To be clear, Musk has never indicated that he actually thinks Covid-19 is a globalist plot. But his response to the pandemic was an early sign of his increasing penchant for conspiracy theories, that are a central theme of those games.

“The unique Deus Ex had one core premise: ‘it would be super intense if every conspiracy was true,'” says Robert Yang, an independent game developer and scholar who has written extensively concerning the school of game design that inspired Deus Ex (often called immersive sims).

“What if the UN has a secret SWAT bunker under the Statue of Liberty? [That] originally might need felt like Nineteen Nineties hacker stoner slacker philosophy, but now smells like alt-right memelord paranoia.”

Like The X-Files, Deus Ex is a grab-bag of each conspiracy theory going: staged terrorist attacks, men in black, and even grey aliens (kind of). The Illuminati, the Knights Templar, and Majestic 12 are all real, and the US Federal Emergency Management Administration (FEMA) really is planning to take over the country using a plan called REX-84. In Invisible War, each of the world’s strongest factions are secretly run by the identical shadowy group – as are a pair of rival coffee shop chains.

Even before the pandemic, Musk would often claim that negative rumours or news stories about Tesla were orchestrated by investors who had financially bet against the corporate, and even by the oil industry. In 2018 he suggested in an email to BuzzFeed that certainly one of his critics was a “child rapist”, giving no evidence.

He also had a playful interest in popular conspiracy theories, joking that aeroplane exhaust trails are “actually a message from time-travelling aliens” and tweeting (probably in jest) that “aliens built the pyramids, obv”.

Lately it is not so clear that he’s joking. He promoted groundless innuendo concerning the attack on Nancy Pelosi’s wife Paul. After taking on Twitter, he claimed that “far too many” of the social network’s “verified” blue checkmarks were “corrupt” or “bogus”, apparently believing that a big number were improperly acquired by bribing Twitter employees (not unimaginable, but he offered no evidence).

He now usually interacts on friendly terms with far right activists who traffic in hoax claims concerning the 2020 US election. Previously week he has begun complaining about “psyops”, or psychological operations – a term for covert government influence campaigns that’s levied promiscuously amongst more conspiracy-minded left- and right-wingers.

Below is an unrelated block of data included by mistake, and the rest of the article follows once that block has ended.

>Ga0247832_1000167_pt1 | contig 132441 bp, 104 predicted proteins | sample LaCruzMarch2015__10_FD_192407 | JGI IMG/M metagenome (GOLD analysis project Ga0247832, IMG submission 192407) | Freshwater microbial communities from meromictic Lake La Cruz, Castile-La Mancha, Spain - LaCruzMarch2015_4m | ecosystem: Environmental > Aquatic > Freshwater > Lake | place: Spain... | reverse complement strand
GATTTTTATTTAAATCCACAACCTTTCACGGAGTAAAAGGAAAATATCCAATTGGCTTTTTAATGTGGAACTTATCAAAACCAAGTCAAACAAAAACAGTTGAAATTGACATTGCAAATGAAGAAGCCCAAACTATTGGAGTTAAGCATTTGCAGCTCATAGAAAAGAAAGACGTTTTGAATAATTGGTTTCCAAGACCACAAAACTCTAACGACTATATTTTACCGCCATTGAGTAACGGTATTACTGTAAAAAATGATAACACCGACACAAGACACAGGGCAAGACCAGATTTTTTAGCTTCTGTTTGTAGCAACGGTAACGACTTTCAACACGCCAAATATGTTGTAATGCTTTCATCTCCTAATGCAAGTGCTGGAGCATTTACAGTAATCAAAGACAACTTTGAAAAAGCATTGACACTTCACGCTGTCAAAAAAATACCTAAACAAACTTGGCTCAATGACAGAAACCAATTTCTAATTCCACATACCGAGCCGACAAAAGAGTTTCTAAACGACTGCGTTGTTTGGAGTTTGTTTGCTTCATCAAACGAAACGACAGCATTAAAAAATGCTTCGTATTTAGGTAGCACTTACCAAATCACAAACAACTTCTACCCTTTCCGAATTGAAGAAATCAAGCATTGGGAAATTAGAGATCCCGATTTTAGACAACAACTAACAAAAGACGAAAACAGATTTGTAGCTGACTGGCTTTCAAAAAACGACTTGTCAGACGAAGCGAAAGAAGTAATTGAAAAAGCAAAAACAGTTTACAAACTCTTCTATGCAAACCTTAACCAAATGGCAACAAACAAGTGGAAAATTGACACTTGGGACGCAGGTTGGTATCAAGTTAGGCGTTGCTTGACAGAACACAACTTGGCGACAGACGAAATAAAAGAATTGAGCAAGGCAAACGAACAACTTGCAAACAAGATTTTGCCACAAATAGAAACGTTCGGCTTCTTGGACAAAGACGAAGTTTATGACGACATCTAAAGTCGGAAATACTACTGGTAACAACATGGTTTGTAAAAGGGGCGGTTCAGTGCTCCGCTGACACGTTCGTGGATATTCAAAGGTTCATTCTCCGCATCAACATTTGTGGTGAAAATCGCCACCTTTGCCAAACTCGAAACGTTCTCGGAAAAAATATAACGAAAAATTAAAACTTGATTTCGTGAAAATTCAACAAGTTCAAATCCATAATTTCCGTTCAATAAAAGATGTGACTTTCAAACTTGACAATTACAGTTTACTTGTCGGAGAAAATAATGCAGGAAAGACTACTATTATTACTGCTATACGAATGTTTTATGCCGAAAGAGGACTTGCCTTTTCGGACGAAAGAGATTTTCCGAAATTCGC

Because it happens, Deus Ex’s lead designer Warren Spector has said that he may not intend to make the sport today, admitting: “The conspiracy theories we wrote about are actually a part of the actual world. I don’t need to support that.”

Spector declined to comment on Musk’s views, telling The Independent through a spokesperson that he didn’t think it could be a “fruitful discussion”.

‘He’s like a Deus Ex villain, except whinier’

For Austin Grossman, Musk’s statements about Deus Ex betray a gross misunderstanding of its story – which he sees partially as a warning about letting people like Musk run the planet.

“It’s no surprise Elon Musk likes the Deus Ex franchise,” Grossman says. “I’ve met multiple billionaire, they usually’re all like Musk… they will’t look within the mirror of fiction and see anything that doesn’t flatter them.

“Tech-industry entrepreneurs like him love fictions that glamorise hacker heroes with guns, but their brains appear to shut off once they’ve assimilated that first tiny thimble-full of story.”

He compares it with the way in which businessmen equivalent to Zuckerberg are attempting to construct the “metaverse” depicted in Neal Stephenson’s 1992 novel Snow Crash, apparently without realising how dark and dystopian it’s.

Indeed, when Musk made Denton his Twitter avatar in 2020, many fans avowed that he was actually more like series villain Bob Page – a star trillionaire whose face gets placed on magazines while he covertly climbs towards apotheosis via political corruption, genetic engineering, and control of the web.

Like Musk, Page is working towards a future which technology allows humans to merge with machines and turn out to be artificial gods. Like Neuralink, his plan would let him escape the bounds of the human body, becoming “a latest life-form, in all places and nowhere”.

Each men are keen on boasting and taunting their critics, in addition to making lofty pronouncements concerning the way forward for humanity. Musk says his mission is “to increase the sunshine of consciousness to the celebrities”, while Page says things like “let me bring infinite power to the human body!” and “soon I’ll turn out to be pure energy – I’ll burn just like the brightest star!”

To Grossman, Musk and Denton couldn’t be more different. He describes the primary game as inheriting its sense of morality from film noir, by which “people without power are doomed but have occasional moments of honest, dignity and kindness” while the rich are “vicious and empty and undeserving”.

Denton, against this, is a descendant of Raymond Chandler’s fictional detective Philip Marlowe: someone who “actually asks questions and is able to hearing the answers, and even being a bit shocked and saddened by them.”

In the identical spirit, Deus Ex’s three endings were never meant to feel satisfying but to make players uncomfortable, frightening them to ask questions on their very own biases and beliefs.

“Musk,” Grossman concludes, “obviously never did.”